Letter from America: A speech Kerry could have delivered in Paris

Here is what you should have said.

US Secretary of State John Kerry attends the annual meeting of the World Economic Forum (WEF) in Davos, Switzerland, January 17, 2017. (photo credit: REUTERS)
US Secretary of State John Kerry attends the annual meeting of the World Economic Forum (WEF) in Davos, Switzerland, January 17, 2017.
(photo credit: REUTERS)
Initiatives have focused on what are called the core issues of the conflict: borders, security, refugees and Jerusalem. While core, it can be argued they are not the heart of the conflict. Rather, the heart of this conflict is about Israeli identity and Palestinian identity. For far too long the issue of identity has not been given the attention it requires in this unceasing conflict.
Personal identity is strongly connected to group identity which grounds us. Saira Yamin points out groups “represent safety, strength, harmony, and familiarity. They fulfill the needs for bonding, identity, cohesiveness, integrity, recognition, and security.” Seen in this light we can understand that a threat to identity can be as serious as a threat to personal safety.
Not much is left to negotiate with regard to the “core” issues. In many ways, what is preventing an agreement from being reached are the issues under the table – they also are the heart of the conflict.
These include fear, mistrust, trauma, responsibility, cultural differences, breaking down myths, and acknowledgment and a better understanding of the other. Until they are addressed, both in formal negotiations and in encounters between Israelis and Palestinians, any agreement will be much harder to reach and will possibly fail.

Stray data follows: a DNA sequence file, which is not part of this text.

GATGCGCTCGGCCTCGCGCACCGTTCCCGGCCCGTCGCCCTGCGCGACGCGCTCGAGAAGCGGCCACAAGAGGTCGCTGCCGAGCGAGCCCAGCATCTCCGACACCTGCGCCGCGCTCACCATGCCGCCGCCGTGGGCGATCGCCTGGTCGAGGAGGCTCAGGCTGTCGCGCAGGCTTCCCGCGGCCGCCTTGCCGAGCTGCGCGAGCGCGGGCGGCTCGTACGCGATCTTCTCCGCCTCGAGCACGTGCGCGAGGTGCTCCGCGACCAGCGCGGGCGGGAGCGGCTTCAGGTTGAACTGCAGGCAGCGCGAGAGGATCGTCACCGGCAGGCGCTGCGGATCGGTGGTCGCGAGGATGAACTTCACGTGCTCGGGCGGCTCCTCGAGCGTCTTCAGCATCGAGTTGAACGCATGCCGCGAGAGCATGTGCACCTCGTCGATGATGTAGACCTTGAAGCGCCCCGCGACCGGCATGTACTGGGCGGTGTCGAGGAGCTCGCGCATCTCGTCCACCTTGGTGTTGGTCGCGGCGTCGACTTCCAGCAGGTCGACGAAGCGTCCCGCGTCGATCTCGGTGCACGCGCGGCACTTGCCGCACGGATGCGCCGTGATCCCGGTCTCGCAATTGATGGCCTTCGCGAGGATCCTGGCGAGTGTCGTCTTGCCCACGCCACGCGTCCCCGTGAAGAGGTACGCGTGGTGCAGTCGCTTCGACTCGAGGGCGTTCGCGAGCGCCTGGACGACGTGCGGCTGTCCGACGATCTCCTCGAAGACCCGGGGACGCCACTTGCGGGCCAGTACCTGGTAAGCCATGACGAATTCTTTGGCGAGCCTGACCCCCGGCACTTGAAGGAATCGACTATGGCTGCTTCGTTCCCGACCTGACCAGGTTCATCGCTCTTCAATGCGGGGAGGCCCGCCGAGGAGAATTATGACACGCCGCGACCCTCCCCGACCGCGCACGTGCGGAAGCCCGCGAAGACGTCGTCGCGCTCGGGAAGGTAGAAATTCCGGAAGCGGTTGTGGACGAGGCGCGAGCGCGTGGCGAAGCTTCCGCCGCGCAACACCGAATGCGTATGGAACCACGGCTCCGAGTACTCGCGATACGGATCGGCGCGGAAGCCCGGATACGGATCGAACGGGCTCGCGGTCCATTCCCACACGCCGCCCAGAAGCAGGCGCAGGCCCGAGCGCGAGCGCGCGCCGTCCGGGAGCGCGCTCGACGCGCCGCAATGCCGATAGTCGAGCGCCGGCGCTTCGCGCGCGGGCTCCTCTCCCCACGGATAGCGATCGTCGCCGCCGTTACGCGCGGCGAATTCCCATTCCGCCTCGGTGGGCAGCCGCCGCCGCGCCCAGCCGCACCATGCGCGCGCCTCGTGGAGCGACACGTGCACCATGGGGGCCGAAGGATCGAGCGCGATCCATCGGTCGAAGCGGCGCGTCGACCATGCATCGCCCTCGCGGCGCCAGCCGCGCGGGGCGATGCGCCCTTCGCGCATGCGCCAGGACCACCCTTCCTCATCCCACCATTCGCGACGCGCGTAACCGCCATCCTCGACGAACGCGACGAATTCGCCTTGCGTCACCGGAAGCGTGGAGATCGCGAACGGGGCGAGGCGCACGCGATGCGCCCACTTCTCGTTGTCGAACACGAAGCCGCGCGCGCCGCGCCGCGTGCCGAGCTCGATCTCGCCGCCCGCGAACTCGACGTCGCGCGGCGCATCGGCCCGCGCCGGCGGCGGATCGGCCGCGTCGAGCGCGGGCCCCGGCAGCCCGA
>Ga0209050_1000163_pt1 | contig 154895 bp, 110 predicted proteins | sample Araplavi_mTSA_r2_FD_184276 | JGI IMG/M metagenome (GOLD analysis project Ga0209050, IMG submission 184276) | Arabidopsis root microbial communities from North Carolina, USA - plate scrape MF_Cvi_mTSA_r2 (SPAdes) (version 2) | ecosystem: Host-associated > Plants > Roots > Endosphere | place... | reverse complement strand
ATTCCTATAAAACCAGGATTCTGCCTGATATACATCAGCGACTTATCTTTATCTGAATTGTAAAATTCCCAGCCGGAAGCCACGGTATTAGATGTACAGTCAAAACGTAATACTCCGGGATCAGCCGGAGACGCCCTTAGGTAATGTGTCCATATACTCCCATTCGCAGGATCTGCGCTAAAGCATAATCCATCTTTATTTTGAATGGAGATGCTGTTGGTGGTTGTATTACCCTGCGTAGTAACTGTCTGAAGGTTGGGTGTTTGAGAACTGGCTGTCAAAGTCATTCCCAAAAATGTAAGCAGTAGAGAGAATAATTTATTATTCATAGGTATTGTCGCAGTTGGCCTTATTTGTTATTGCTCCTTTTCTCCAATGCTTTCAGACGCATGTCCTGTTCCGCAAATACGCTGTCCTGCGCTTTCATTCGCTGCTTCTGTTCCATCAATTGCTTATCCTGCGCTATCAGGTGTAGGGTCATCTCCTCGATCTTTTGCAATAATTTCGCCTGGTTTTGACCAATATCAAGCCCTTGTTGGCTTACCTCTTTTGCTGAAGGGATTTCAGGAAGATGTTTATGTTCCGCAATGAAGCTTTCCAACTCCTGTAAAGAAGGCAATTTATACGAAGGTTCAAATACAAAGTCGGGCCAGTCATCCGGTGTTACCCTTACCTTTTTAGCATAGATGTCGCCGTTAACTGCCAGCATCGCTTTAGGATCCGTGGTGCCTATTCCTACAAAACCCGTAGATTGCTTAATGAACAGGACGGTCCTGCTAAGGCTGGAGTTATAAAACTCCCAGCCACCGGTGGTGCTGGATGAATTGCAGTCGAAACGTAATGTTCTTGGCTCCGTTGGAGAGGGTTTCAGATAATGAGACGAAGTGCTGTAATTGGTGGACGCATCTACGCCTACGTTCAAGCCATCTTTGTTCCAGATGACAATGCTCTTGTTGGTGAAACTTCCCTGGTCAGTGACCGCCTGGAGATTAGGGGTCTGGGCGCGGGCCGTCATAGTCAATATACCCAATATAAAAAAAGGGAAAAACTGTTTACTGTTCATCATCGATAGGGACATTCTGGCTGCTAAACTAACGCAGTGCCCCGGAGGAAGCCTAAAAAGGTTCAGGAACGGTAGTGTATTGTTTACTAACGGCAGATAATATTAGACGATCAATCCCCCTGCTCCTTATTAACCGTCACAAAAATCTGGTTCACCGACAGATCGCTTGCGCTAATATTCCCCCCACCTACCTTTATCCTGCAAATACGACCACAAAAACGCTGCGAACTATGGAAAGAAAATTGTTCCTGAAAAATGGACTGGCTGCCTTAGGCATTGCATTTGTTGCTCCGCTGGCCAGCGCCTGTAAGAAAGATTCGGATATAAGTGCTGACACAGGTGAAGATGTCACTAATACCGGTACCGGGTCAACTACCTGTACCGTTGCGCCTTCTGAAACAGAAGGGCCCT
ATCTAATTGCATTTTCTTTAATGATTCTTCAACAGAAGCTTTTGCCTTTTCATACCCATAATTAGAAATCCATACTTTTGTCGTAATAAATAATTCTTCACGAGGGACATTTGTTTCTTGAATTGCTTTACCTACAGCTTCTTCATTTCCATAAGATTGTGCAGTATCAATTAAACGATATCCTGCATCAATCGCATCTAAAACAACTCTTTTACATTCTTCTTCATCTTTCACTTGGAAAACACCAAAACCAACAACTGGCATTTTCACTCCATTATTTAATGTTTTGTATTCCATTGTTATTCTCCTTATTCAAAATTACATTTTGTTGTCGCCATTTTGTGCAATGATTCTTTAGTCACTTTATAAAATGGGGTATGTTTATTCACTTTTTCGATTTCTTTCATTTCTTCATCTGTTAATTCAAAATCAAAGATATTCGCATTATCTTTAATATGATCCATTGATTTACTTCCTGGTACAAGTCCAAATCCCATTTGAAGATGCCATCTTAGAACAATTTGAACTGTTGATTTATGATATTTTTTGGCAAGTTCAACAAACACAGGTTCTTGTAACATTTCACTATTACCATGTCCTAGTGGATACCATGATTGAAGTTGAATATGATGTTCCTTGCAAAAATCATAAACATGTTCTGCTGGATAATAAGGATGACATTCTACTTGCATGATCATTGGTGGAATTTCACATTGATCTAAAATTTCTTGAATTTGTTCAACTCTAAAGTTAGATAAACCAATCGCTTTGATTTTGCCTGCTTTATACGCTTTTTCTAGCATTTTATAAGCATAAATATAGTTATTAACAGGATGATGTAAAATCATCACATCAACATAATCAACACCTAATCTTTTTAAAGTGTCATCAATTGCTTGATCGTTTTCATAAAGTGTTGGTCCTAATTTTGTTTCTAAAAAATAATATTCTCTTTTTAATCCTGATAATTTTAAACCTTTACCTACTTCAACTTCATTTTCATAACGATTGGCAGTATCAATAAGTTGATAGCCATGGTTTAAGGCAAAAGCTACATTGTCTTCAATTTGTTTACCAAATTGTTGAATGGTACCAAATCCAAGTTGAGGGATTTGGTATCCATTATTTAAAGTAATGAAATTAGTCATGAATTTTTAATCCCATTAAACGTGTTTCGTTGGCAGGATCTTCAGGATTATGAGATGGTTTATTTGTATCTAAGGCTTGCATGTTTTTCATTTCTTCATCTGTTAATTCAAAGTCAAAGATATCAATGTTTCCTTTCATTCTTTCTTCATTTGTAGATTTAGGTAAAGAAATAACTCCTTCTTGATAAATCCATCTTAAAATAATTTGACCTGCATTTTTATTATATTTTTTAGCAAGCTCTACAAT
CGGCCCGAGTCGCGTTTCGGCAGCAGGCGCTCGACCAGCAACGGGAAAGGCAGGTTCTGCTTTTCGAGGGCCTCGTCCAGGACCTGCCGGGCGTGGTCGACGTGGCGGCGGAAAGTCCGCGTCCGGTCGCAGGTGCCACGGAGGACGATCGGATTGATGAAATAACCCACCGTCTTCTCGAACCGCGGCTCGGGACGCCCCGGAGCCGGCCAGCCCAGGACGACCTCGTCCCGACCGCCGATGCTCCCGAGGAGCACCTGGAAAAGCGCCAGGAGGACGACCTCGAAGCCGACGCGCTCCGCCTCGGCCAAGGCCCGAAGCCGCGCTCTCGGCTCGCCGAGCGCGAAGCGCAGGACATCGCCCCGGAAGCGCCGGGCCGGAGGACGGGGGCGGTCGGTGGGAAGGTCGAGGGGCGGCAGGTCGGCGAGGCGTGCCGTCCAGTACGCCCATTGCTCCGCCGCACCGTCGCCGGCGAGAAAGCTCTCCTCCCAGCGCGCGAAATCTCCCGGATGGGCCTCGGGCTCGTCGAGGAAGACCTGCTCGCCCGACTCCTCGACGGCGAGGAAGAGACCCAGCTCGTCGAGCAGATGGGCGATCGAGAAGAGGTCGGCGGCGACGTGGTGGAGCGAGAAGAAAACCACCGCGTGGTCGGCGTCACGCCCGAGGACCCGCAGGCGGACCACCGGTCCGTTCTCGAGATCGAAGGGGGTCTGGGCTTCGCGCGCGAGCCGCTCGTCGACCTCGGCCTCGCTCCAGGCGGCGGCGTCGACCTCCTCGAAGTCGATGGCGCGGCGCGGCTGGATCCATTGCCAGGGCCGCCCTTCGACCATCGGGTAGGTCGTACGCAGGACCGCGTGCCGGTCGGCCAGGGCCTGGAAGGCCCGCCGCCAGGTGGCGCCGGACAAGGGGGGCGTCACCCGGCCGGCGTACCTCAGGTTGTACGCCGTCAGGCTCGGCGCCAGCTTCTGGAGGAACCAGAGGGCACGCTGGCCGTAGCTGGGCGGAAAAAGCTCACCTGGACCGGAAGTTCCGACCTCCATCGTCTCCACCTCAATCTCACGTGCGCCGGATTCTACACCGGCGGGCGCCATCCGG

This summer’s Quartet Report included a recommendation to use Israeli and Palestinian civil society NGOs to “create the conditions for successful final status negotiations.”
For far too long those Palestinian and Israeli organizations, most members of the Alliance for Middle East Peace (ALLMEP), have been underutilized peace assets on the ground.
Reduced to one of its essential components, this conflict is about land – more precisely, the borders that nations draw on the land. When we look upon the land solely as a geopolitical instrument, it is viewed as one of the major stumbling blocks to any reconciliation. However, when we view the land from an environmental perspective – which does not know from political borders, walls, or fences – a new framework opens up. For example, Dr. Clive Lipchin of the Arava Institute has pointed out the need to look at watersheds rather than political borders.
Those who are against compromise on both sides know how to sing very loud; those individuals and organizations in favor of a two-state solution, or another mutually agreed upon just settlement, need to sing louder. This has three benefits: 1) it creates conditions for an agreement to emerge by creating buy-in among both populations; 2) this then gives the political leaders the cover and support they need to reach an agreement; and 3) it creates the conditions for an agreement to hold as there will be immense pushback; those negative forces need to be marginalized.
We read in the Bible and the Koran that Abraham believes he should kill in the name of God, and so he prepares to kill his son. But he learns that is not what heaven wants from him, the shared father so many people of the region, and his son is not sacrificed. That is God’s message to us. We challenge those who would respond with violence and say, “Will you be a true hero like Abraham and not kill or harm in God’s name?” After a 100 years this conflict is still defined by its original clash of two narratives. For Israelis, the Zionist endeavor is a homecoming after 2,000 years of exile. In their understanding they were able to find ways to hold on to a national identity, via Judaism, that was desperately reborn following the dark realities of 19th century European anti-Jewish pogroms and persecution culminating in the Shoah the following century. It should not be lost that the ideas of 19th century European nationalism played a role in the formation of Zionism, as well as influenced Arab nationalism, and by extension Palestinian nationalism.